by Meryl Neiman
I'm sorry. This post isn't about writing or my former day job. In fact, this post has nothing to do with crime fiction. It's about my sister.
My oldest sister lives in San Francisco. She's a partner at a large law firm. She loves to bike, ski, hike and travel. She's single. She'll turn 45 at the end of this month.
Last week she was diagnosed with breast cancer.
My mother is a breast cancer survivor. My grandmother and great-grandmother also had breast cancer. Every year when Jill asks my mother what she wants for her birthday, she tells her to get a mammogram.
Prior to her diagnosis, my sister hadn't had a mammogram in FOUR YEARS. I don't believe it was because she was scared. I don't believe it's because she has large breasts and the procedure is uncomfortable. I believe it was simply a matter of time. She never seemed to have enough of it. She works hard (too hard) as a lawyer and just couldn't get around to scheduling an appointment.
Jill was scared to tell my parents. Scared of their reaction. So I volunteered for the job. It was the hardest phone call I ever had to make. My mother said, "how could this have happened?" And her next sobbing question was, "how long has it been since she had a mammogram? What made her go see the doctor?"
I had to explain that Jill noticed her breast getting larger, as she put it, a few months ago. She eventually tried to get an appointment with her ob/gyn, but they couldn't schedule her for several months. (She didn't explain the nature of her problem.) Finally, she went to see her primary care doc who sent her immediately to see a surgeon. He told her upon examination that he thought she had cancer and performed a biopsy.
There was no palpable lump. Jill thought maybe she was just gaining weight. The radiologist who performed the mammogram at the surgeon's request opined that she had inflammatory breast cancer. As an internet junkie, I had arrived at that same disturbing hypothesis myself.
If you've heard of inflammatory breast cancer, you are in the minority. It's a rare, but aggressive and very lethal form of breast cancer. It frequently goes undiagnosed or misdiagnosed and because it spreads so quickly, that loss of time can prove deadly. Up until a few years ago, the disease had virtually a 100% mortality rate. That has improved greatly and there is some treatment, but women need to be vigilant.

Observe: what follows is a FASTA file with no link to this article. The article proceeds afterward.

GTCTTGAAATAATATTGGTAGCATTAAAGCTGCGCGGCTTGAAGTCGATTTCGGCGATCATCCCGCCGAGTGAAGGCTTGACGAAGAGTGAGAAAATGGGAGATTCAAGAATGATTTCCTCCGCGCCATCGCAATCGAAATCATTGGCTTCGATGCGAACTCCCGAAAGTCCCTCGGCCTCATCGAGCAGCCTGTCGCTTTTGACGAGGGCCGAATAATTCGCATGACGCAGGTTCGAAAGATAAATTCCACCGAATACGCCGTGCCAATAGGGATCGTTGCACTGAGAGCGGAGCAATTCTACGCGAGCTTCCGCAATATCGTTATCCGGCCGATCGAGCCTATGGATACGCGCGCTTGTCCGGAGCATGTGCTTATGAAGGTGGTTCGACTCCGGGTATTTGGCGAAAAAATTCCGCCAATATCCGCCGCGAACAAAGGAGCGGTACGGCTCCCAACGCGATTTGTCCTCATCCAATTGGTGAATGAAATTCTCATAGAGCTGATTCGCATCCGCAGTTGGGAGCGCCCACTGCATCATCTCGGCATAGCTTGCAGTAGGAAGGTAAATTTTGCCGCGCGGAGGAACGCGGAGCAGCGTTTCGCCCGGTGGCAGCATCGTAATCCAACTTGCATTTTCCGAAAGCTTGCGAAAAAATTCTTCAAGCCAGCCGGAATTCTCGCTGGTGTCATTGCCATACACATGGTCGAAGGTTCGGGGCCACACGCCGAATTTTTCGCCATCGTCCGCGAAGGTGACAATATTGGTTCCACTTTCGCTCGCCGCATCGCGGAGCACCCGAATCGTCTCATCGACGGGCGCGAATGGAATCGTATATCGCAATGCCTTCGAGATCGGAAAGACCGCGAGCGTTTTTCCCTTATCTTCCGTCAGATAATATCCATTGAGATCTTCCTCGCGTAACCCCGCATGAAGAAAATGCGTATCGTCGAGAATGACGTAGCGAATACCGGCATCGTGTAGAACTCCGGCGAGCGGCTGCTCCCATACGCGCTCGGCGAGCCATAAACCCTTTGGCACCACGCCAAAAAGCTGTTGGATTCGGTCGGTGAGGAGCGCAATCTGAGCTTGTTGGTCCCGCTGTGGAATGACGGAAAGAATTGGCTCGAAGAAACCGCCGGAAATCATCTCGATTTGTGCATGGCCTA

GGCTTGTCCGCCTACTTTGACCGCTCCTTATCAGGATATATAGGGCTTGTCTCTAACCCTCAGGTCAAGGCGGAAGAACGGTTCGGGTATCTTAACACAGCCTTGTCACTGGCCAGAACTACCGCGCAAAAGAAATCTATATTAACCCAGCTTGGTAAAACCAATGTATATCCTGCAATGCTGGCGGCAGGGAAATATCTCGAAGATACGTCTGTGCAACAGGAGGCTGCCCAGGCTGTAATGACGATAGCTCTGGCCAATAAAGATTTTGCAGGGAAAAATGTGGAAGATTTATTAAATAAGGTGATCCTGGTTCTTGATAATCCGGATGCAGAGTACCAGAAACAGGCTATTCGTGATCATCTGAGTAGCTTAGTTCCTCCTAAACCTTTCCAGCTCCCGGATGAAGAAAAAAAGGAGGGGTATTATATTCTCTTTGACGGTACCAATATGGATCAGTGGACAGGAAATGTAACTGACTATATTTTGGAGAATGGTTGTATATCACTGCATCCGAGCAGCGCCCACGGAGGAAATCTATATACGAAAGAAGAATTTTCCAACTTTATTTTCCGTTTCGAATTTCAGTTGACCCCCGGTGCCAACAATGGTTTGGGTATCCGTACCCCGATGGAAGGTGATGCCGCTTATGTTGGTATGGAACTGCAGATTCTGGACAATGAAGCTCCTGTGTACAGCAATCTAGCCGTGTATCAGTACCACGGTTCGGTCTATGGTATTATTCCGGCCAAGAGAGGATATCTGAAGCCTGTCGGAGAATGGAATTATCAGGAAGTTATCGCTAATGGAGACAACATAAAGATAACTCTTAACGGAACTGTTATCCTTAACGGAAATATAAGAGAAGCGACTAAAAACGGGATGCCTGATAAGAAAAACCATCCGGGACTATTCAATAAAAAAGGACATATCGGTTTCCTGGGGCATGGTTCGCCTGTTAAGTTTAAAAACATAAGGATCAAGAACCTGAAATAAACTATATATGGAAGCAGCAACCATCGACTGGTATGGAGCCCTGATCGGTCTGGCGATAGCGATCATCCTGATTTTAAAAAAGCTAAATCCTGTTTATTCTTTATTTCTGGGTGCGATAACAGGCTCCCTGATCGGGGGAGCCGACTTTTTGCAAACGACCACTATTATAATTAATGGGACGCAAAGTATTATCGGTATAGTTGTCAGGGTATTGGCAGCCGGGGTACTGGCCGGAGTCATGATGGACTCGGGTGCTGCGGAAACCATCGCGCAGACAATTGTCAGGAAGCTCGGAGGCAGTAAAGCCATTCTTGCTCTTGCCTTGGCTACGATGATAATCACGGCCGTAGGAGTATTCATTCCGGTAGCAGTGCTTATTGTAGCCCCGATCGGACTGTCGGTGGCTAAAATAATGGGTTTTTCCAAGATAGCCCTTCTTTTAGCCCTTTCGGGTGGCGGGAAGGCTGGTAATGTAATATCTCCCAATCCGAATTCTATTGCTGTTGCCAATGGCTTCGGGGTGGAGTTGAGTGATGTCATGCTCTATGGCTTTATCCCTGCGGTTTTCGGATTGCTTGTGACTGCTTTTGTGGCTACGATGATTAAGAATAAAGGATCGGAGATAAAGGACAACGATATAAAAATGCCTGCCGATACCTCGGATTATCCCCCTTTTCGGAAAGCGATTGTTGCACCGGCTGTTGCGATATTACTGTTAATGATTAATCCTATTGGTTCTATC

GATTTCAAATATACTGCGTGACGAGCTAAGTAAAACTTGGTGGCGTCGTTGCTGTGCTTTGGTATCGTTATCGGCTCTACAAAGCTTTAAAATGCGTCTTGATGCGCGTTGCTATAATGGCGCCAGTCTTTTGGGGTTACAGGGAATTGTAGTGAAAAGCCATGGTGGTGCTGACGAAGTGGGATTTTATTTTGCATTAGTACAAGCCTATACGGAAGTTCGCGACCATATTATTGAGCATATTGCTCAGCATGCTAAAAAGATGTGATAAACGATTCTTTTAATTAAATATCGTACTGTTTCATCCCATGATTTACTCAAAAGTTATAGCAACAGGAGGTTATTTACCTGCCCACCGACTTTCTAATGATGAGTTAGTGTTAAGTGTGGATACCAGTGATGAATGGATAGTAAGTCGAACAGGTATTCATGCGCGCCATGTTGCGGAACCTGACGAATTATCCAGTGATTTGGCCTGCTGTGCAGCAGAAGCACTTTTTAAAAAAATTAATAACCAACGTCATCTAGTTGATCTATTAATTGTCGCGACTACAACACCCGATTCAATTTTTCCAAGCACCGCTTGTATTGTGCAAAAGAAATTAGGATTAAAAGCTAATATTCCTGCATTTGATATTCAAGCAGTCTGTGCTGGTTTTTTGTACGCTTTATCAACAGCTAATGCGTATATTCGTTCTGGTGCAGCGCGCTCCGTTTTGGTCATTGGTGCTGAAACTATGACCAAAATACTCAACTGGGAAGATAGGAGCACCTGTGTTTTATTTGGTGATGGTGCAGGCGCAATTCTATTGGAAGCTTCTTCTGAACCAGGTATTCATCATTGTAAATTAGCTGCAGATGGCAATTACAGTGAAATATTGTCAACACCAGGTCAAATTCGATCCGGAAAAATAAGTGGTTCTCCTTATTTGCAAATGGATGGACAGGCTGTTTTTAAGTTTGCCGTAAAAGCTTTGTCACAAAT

Spread the word. Here is what to look for.
As the National Cancer Institute states, "Symptoms of IBC may include redness, swelling, and warmth in the breast, often without a distinct lump in the breast. The redness and warmth are caused by cancer cells blocking the lymph vessels in the skin. The skin of the breast may also appear pink, reddish purple, or bruised. The skin may also have ridges or appear pitted, like the skin of an orange (called peau d'orange), which is caused by a buildup of fluid and edema (swelling) in the breast. Other symptoms include heaviness, burning, aching, increase in breast size, tenderness, or a nipple that is inverted (facing inward). These symptoms usually develop quickly—over a period of weeks or months. Swollen lymph nodes may also be present under the arm, above the collarbone, or in both places. However, it is important to note that these symptoms may also be signs of other conditions such as infection, injury, or other types of cancer."
IBC usually does not show up on mammogram. Often women (and sometimes their doctors) think they are suffering from mastitis (a breast infection) or some other condition.
My sister's breast was just large. She didn't have any of the symptons.
As it turned out, she does not have IBC. That's a relief. However, that means that she could have caught her cancer MUCH earlier had she gone for regular mammograms. And she certainly should have seen a doctor immediately when she noticed a change in the shape of her breast.
She has a LARGE tumor and will need to endure chemotherapy before surgery to reduce the size. She has not yet seen the oncologist, but her surgeon has told her she has stage three cancer.
She's young and healthy and I hope will pull through this. But it shouldn't have gotten this far.
I urge you all to tell your female friends and family about IBC. One mother of an IBC patient stops strangers on the street to spread the word. And ladies, schedule your mammograms now!